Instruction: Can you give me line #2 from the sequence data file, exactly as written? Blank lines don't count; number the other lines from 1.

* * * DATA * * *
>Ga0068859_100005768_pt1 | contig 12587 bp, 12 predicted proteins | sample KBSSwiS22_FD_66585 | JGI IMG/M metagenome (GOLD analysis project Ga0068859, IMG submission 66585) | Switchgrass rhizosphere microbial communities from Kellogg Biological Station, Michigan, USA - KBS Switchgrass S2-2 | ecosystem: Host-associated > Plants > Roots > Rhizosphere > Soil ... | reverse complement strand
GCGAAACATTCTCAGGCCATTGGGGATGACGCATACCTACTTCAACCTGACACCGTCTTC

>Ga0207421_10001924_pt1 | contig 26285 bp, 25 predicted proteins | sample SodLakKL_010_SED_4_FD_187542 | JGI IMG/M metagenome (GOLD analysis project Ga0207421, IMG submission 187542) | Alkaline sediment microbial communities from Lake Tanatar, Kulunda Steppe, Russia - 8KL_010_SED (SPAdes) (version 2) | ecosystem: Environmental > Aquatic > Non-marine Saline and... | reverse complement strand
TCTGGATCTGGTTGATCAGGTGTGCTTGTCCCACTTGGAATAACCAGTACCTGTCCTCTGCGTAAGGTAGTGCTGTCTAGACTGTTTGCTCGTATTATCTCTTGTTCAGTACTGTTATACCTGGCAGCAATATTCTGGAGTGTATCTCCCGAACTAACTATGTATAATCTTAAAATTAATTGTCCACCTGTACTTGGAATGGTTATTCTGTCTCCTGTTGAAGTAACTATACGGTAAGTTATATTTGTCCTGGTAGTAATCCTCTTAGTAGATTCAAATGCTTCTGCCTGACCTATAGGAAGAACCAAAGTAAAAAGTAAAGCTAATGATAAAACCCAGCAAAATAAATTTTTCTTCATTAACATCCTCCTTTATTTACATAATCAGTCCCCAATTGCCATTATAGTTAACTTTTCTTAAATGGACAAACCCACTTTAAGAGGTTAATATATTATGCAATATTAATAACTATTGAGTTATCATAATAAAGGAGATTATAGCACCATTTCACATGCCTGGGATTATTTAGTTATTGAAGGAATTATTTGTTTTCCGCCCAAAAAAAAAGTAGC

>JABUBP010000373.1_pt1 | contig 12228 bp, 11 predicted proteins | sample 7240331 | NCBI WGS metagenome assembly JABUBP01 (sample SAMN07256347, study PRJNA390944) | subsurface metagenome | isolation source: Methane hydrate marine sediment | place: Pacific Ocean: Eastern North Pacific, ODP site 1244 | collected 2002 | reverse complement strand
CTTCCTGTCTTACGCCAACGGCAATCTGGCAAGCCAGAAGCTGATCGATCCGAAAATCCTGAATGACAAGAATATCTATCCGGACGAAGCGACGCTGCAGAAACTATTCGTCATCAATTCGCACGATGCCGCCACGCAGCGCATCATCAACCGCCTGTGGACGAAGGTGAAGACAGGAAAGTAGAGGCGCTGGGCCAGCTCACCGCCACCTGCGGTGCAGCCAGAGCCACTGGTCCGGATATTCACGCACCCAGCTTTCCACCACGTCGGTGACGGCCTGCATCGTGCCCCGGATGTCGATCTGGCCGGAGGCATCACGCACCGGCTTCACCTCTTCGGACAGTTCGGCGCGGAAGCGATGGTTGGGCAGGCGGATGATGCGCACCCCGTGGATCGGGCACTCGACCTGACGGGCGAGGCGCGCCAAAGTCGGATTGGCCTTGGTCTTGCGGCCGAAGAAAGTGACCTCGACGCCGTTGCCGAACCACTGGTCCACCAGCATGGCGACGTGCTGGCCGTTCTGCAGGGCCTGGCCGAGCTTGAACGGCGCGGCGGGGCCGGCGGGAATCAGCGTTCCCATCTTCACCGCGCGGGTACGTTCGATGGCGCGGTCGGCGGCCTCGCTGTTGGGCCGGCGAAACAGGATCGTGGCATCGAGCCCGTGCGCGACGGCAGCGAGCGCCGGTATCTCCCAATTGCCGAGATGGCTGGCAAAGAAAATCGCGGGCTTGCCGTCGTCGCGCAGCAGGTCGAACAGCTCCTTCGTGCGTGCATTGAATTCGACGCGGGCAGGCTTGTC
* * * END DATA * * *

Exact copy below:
GCGAAACATTCTCAGGCCATTGGGGATGACGCATACCTACTTCAACCTGACACCGTCTTC